Regular readers of this blog may remember that the last time I encountered Walter Greenwood’s Love on the Dole I was less than enamored with it. I found Greenwood’s tale of the poverty stricken Hanky Park slums near Salford to be a bit wearing and in some cases downright irritating. It’s been a while since my original delve into Greenwood’s world though – possibly time enough for me to have mellowed?
It is Love on the Dole’s resonant themes that have made the story something of a modern classic. Greenwood’s story was a response to the crippling unemployment affecting the area and follows the Hardcastle family as they are pulled apart – sound familiar at all? Swap out Hanky Park for elsewhere in Manchester and the industrial way of life for call centres and you’re not a million miles away from where we stand today.
This version by the Altrincham Garrick is rather special. Not only is it part of their Centenary season, but is written by Ronald Gow, a founder member of the Garrick. Gow’s adaptation was also notably turned into a film with both screen and stage versions taking the country by storm. With relatively few ‘classic’ Northern plays to choose from, Love on the Dole has endured and stands as a fitting tribute to Gow’s impact on the theatre landscape.
Despite Gow’s adaptation being written in 1934, it’s lost surprisingly little of its punch eighty years on. Of note are Laura Chandler’s Sally and Ashley Ball’s Harry. Young and tempestuous, their anger is barely contained at Hanky Park’s continued poverty. Both long for material possessions to subvert their working class position, much to the ire of proud father Henry (Graham Simmonds) wounding his pride – already an outdated notion in 1934 and positively archaic now. Simmonds performance is masterful, with a deep-seated vein of shame at accepting help buried among his irascible anger.
The company provide much of the community feel – much of them passing each other in the street on Margaret Norris’s superbly designed stage is straight out of classic Coronation Street. Modern audiences may well assume that the unholy triad of Mrs. Jike, Dorbell and Bull (Val Watkinson, Pat Williamson and Mags Johnson) are based on Ena Sharples, Minnie Caldwell and Martha Longhurst with their gossiping and general hi-jinx. Older audiences however will no doubt nod with how utterly authentic the ladies performances are.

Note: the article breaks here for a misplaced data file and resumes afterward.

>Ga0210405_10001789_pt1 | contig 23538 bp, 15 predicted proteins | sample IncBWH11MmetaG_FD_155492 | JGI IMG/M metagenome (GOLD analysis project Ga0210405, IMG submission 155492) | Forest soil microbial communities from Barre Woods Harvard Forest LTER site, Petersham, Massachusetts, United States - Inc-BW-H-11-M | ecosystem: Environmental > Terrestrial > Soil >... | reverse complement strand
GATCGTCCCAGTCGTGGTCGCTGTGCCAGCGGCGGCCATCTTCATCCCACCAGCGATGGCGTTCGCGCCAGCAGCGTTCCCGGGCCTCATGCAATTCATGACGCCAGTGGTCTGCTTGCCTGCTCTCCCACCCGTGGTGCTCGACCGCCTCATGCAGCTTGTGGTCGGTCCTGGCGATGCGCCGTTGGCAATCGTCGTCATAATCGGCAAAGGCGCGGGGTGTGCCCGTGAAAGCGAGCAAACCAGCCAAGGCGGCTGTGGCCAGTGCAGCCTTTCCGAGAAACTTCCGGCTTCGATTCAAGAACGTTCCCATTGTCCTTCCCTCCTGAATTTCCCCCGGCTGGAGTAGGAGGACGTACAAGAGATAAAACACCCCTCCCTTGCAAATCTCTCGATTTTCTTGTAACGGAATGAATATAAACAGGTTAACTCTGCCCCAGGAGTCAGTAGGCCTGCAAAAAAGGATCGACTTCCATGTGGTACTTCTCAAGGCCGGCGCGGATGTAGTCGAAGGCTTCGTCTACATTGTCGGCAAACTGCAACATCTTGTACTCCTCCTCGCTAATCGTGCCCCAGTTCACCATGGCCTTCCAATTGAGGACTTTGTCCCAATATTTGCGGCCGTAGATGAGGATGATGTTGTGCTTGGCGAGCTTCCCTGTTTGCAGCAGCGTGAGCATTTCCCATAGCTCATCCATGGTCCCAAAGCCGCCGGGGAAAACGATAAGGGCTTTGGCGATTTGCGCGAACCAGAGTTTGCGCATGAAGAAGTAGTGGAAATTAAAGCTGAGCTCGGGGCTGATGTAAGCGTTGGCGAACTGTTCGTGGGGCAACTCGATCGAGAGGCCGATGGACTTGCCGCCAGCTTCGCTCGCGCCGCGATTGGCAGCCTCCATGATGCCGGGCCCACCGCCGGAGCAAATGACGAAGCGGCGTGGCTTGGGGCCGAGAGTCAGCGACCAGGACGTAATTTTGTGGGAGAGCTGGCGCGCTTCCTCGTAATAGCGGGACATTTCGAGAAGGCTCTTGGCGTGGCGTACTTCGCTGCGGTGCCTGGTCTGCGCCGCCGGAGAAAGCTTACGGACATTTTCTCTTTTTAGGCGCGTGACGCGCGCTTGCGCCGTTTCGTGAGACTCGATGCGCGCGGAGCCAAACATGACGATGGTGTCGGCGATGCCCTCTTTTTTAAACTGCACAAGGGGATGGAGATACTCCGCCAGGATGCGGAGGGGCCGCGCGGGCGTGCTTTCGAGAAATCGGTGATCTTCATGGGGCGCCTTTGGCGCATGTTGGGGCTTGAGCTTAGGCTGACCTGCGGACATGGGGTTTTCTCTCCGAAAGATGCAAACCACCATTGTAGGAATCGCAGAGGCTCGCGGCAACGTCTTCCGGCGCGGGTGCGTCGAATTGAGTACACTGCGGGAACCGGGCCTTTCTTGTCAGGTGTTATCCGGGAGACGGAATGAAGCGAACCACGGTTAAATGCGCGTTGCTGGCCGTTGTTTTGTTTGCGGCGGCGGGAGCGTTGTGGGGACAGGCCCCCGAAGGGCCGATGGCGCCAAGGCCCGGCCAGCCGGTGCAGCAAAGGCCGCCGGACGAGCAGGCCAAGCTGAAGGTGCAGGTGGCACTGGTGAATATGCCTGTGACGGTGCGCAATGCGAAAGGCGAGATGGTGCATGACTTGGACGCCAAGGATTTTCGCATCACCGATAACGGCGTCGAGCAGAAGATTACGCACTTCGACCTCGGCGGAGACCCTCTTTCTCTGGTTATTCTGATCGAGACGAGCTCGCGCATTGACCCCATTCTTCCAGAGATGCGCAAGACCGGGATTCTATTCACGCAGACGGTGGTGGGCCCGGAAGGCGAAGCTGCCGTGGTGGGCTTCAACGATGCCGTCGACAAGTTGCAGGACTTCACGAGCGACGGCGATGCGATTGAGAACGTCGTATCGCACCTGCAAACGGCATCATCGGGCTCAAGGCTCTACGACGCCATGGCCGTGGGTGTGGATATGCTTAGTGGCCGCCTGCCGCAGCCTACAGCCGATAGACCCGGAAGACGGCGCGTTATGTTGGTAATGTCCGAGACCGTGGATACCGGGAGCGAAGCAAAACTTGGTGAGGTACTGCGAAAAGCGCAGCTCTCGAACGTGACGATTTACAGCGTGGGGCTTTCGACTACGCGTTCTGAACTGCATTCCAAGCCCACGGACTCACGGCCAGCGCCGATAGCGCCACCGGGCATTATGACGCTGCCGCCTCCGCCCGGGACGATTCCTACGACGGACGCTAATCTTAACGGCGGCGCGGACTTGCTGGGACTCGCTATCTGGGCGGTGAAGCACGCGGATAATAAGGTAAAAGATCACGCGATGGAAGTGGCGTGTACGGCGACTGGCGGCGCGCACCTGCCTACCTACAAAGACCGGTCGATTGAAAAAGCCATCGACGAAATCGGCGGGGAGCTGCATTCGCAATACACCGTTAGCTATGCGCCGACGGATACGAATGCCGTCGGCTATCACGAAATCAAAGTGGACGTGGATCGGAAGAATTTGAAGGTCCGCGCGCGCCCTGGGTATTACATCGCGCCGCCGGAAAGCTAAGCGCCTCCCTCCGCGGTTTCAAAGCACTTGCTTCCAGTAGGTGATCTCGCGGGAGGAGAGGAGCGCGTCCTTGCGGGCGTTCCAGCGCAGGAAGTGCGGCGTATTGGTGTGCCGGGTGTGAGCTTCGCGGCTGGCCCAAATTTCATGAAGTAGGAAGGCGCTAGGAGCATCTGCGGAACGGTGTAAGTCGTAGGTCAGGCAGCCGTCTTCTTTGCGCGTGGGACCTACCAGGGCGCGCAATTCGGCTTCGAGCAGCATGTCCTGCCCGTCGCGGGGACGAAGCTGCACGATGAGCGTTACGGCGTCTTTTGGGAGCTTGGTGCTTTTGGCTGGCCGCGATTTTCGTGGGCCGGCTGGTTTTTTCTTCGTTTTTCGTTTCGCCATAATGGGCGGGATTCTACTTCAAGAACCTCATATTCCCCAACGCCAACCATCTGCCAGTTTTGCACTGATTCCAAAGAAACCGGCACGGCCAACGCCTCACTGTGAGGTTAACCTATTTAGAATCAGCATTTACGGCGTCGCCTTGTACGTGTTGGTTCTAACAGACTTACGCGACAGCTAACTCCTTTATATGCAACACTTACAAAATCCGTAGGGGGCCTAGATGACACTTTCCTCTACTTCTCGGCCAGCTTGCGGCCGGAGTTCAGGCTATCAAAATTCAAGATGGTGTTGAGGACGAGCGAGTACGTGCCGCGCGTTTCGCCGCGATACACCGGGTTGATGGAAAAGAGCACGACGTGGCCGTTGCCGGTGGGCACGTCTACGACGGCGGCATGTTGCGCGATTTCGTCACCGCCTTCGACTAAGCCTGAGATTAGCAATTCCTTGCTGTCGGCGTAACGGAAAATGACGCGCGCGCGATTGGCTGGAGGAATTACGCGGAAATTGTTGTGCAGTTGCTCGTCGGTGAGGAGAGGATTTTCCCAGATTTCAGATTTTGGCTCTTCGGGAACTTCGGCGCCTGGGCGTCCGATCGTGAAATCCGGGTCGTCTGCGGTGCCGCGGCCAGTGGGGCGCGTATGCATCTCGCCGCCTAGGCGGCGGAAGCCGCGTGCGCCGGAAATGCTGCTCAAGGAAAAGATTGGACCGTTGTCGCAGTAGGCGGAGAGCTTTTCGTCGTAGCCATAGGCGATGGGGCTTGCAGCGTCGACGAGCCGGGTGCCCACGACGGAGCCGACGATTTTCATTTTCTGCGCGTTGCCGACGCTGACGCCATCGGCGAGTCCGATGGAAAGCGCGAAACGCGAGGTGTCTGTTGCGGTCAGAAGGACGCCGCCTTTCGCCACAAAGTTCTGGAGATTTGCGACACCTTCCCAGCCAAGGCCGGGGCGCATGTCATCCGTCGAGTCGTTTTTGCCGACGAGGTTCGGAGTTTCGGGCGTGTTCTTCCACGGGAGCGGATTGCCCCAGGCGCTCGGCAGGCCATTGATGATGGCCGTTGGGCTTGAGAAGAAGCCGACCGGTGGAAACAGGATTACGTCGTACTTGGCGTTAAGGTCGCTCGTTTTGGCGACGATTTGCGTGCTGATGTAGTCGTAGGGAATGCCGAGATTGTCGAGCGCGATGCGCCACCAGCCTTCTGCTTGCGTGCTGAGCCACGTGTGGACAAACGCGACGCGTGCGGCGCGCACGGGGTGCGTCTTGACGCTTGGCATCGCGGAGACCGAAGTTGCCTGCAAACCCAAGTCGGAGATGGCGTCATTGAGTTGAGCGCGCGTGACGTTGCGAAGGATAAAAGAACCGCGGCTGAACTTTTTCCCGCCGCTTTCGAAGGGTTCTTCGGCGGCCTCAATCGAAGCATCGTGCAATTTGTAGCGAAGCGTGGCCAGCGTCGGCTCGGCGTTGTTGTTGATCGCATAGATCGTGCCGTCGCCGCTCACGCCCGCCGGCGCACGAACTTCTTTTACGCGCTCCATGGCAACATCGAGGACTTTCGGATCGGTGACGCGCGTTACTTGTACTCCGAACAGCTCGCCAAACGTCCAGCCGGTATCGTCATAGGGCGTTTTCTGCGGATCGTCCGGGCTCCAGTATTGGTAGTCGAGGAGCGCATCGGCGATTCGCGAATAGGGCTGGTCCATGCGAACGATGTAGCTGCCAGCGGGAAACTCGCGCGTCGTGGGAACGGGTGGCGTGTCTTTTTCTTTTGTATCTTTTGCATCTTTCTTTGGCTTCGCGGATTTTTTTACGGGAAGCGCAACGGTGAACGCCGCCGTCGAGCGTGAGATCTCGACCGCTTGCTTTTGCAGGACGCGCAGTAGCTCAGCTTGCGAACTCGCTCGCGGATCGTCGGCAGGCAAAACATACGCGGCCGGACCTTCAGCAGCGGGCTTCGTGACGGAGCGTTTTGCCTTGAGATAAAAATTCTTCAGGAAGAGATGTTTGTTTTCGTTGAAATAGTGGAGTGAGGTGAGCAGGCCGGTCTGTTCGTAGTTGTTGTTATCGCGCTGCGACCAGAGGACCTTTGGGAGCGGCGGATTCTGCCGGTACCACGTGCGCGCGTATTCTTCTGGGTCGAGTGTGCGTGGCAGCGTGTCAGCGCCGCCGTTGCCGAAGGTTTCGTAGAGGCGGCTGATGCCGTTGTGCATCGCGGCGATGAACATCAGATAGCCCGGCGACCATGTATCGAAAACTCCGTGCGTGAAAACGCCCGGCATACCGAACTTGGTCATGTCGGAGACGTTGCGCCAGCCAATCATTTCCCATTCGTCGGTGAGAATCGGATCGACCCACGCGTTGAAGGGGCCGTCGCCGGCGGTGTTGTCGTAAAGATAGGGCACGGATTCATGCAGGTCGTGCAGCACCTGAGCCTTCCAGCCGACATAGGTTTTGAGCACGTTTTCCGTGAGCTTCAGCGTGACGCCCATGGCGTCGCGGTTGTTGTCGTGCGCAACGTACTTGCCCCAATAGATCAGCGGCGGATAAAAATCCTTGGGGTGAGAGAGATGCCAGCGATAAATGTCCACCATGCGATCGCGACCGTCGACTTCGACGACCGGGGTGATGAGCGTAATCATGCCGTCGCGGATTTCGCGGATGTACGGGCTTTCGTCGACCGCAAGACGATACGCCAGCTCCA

It’s a smaller scale type of poverty than in Greenwood’s book. Only one character really comes out the other side as a winner, for the rest there is no winning in Hanky Park – just surviving. This stage version sanitises this a little bit with more slapstick humour breaking up the grim outlook. In part it works, but Love on the Dole has an important tale to tell, no matter how grim the consequences. Maureen Casket’s direction is at it’s best when aping kitchen sink drama – confrontational scenes towards the end of the second Act are pitched nicely with some sharp intakes of breath from the audience.
Time will tell for Love on the Dole whether or not we look back at it as a charmingly quaint reminder of a bygone age. For now though, it acts as a timely and still relevant discourse of life on the bread line. Looking past my feelings towards Greenwood’s story, you have a solid, rudely stylish and confident production awaiting you at the Altrincham Garrick this week – a production that ironically enough is perhaps the most relevant of their Centenary season.
The Fiction Stroker gives Love on the Dole four strokes out of five:
Love on the Dole continues until Saturday 1 February with tickets available from the Box Office.